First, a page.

Five Lessons Learnt When I Chose to Leave Corporate Life

In December 2012, with tears in my eyes, I departed my corporate life after 18 salaried years. I was heading for 40 and convinced that there was something more and deeper that I should be doing with my life.

As 2013 dawned, I felt scared and lost. I wasn’t working and now needed to figure out what I wanted to be when I grew up!

Fast-forward a few years and I now feel passionate and inspired. Not to mention healthier and less stressed. After months (if not years) of navel-gazing, learning, downloading and exploring, I finally figured out where my passions lay and am now in the process of creating my dream life.

Along the way, I have learnt a number of lessons about the transition from corporate executive to heart-led business owner. Here are five that I wish I’d known at the outset…

1. The size of your inbox shouldn’t govern your self-worth.

As a busy director, I was used to receiving and dealing with dozens of emails daily. Suddenly my inbox was completely empty. I had answered everything and was waiting impatiently for the next message to arrive.

Obviously it was great to be on top of everything, but during the lull before my business started taking off, I definitely had days of feeling lonely and unloved.

It took a while to realise that the only person now relying on me to resolve their issues was me. And I wasn’t going to start sending myself emails!

2. Signing up to newsletters isn’t a substitute for developing your business.

I’ve always loved learning, and one of the ways I’ve done this over the past few years is to sign up for newsletters from other online business owners.

This was great in terms of idea generation and seeing how it should be done. It also helped prevent the issue of having an empty inbox! The only problem was, I was spending hours each day reading everyone else’s tips on x ways to do y, but that I wasn’t actually spending enough time on growing my own business.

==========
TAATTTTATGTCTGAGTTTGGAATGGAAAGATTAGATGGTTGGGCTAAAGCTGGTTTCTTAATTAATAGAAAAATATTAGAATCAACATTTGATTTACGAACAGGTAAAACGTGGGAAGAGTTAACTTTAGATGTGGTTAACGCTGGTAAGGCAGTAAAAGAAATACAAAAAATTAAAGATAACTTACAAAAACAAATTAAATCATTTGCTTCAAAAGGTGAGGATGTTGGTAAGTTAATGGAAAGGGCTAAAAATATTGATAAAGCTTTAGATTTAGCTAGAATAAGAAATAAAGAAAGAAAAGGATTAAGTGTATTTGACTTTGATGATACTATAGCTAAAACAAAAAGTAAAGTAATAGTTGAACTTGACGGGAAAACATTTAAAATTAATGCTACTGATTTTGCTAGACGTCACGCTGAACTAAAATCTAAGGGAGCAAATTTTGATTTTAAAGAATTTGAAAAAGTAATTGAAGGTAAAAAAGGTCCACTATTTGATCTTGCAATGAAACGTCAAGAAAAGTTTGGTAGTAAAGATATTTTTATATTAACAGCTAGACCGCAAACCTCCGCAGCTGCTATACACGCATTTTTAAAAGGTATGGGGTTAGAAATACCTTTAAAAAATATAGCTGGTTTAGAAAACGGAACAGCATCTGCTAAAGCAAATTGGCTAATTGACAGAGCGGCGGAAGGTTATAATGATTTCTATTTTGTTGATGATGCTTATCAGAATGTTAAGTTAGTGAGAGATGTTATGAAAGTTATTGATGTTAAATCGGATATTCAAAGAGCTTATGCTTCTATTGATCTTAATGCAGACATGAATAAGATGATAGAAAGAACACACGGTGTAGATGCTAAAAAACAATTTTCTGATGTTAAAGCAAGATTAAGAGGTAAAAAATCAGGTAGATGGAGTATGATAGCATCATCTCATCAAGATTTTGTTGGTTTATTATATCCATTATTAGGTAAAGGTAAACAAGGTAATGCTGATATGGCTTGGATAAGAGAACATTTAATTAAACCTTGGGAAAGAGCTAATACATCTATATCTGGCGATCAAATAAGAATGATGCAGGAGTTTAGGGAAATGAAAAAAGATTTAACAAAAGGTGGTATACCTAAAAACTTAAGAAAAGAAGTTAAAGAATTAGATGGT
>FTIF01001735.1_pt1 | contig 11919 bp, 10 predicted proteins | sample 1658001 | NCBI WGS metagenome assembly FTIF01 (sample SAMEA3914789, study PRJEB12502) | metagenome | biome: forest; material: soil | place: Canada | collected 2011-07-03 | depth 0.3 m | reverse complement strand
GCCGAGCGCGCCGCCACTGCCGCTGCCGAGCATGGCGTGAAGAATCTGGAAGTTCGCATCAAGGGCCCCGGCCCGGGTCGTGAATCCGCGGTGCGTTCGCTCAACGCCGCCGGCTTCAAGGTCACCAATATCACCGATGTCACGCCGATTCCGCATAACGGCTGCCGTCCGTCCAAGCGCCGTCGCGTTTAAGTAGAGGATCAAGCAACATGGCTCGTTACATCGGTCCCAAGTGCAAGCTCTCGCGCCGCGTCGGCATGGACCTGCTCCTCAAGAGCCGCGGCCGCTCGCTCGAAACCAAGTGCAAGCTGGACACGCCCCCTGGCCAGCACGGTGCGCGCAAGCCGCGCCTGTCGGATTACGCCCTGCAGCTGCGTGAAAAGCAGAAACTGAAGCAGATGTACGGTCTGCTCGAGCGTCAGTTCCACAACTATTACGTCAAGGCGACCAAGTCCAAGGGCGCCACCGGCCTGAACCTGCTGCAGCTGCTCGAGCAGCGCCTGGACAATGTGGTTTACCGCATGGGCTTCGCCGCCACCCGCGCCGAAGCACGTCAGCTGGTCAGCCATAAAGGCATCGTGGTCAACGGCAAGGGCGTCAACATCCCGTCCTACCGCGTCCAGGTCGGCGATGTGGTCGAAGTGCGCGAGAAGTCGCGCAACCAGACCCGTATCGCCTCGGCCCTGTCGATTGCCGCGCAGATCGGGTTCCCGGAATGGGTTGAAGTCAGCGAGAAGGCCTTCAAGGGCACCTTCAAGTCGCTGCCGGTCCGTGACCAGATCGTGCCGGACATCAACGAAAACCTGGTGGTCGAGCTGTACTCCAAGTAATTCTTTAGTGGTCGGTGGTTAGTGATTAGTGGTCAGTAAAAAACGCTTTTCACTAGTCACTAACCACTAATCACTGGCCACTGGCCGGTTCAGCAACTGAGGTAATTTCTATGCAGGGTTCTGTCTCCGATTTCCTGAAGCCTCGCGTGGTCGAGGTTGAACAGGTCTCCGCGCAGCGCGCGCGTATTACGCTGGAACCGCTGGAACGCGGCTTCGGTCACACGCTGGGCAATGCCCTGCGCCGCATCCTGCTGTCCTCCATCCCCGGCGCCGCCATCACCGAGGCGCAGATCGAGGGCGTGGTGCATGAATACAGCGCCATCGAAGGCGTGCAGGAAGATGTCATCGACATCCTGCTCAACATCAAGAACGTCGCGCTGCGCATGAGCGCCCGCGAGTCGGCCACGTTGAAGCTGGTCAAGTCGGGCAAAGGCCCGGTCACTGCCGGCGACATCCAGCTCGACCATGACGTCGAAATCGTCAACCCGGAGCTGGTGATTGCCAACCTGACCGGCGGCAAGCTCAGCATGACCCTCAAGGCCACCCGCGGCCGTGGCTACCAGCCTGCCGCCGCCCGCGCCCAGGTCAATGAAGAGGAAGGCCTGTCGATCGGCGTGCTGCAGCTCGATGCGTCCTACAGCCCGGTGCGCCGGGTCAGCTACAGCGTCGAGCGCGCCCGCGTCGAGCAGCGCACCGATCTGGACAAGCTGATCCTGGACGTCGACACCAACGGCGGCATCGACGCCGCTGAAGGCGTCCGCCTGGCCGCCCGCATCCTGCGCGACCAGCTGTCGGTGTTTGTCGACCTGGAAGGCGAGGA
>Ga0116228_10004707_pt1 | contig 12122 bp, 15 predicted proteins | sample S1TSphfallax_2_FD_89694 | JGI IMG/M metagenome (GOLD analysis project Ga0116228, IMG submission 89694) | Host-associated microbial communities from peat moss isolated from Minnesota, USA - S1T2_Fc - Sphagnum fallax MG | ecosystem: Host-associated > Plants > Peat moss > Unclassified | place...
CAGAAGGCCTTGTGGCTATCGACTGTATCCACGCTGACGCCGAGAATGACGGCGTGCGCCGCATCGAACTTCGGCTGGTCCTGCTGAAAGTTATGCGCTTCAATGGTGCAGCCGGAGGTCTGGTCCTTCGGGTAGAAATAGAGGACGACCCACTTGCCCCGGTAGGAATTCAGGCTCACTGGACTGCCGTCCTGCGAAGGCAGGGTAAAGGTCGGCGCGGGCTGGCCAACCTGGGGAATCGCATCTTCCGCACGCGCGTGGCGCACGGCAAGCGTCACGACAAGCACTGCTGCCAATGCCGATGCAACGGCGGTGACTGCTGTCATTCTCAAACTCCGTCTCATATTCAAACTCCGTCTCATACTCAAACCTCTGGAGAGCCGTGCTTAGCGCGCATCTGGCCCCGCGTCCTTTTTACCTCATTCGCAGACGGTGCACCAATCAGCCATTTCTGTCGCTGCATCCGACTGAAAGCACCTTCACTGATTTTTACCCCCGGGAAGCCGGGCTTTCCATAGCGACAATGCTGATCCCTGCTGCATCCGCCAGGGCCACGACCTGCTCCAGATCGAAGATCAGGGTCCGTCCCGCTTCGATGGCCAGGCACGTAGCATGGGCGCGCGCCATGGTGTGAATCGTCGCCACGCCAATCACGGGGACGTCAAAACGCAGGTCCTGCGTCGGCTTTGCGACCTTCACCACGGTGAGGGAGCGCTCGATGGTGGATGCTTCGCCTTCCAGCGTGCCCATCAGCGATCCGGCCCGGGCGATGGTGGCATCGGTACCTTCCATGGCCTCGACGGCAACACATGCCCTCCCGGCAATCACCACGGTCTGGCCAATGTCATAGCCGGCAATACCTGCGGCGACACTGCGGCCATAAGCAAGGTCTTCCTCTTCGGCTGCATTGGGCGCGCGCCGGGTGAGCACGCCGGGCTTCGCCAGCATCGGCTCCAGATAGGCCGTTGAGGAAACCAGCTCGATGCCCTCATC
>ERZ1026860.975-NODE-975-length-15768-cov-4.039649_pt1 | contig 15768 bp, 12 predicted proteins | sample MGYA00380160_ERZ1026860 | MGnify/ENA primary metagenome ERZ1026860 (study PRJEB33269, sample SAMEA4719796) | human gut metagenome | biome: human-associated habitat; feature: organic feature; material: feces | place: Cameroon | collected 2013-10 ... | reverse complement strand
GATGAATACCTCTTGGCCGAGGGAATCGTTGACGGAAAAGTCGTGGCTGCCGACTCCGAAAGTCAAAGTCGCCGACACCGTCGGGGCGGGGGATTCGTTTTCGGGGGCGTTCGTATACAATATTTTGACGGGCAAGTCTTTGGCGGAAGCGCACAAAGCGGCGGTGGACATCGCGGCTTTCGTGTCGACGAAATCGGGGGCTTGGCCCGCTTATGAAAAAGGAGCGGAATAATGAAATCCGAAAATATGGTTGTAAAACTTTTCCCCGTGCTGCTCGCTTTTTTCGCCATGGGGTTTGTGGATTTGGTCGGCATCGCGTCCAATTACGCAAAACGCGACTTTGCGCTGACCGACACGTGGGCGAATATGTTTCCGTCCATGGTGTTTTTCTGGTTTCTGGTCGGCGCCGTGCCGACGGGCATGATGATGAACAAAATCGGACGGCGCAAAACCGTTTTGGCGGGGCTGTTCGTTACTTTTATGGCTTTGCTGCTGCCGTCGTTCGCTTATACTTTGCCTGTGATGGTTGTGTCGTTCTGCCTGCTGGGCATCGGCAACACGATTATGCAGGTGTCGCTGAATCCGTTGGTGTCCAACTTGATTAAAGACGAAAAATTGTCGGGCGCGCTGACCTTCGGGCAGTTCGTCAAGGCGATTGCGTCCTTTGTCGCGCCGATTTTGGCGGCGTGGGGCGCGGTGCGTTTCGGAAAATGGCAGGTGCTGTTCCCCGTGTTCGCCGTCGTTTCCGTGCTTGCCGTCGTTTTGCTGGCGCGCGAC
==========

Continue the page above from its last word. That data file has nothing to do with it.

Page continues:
Now the priority is sorting out my own newsletters, with a short look through others at the end of the day.

3. Human interactions keep you sane.

If you’re used to being in an office with colleagues around you to talk to, then the transition to being home alone can be somewhat traumatic. I would have days where I didn’t speak to another living soul. Then, when I finally interacted with a human being, I would get verbal diarrhoea.

Try and get outside everyday and meet real people. Even if it’s just a visit to the local shops. Alternatively, there are loads of supportive Facebook groups that you can join to bounce ideas off people and get feedback on your work.

4. Take time to get the balance right.

This is your new life and you can structure it any way you want, but you do need to have a plan.

Whether you decide to schedule a yoga class for mid morning, or want to do all your work between 6 and 11am, this is your chance to create your perfect balance of work and play.

Don’t get stuck in the rut of thinking you have to work between 9am and 5pm, unless of course you want to.

5. Don’t be surprised if your friends don’t get it.

Responses have ranged from exclamations of how lucky I am, to being told to get a job or that I won’t last a month.

For the record, it’s not luck, it’s years of planning and organising my life to be able to do this. Along with a good dollop of bravery and self-belief!

Try to be very patient with friends. Many are just jealous that you’ve managed to get off the corporate merry-go-round. Other are just interested in what you are now doing, but don’t know how to ask you about it.

So, can you relate to any of these? What worries you most about moving out of the corporate world and into the unknown? Do you have any lessons that you’d love to share? If so, do let me know in the comments below. I’d love to hear from you.

With love,

Angela x

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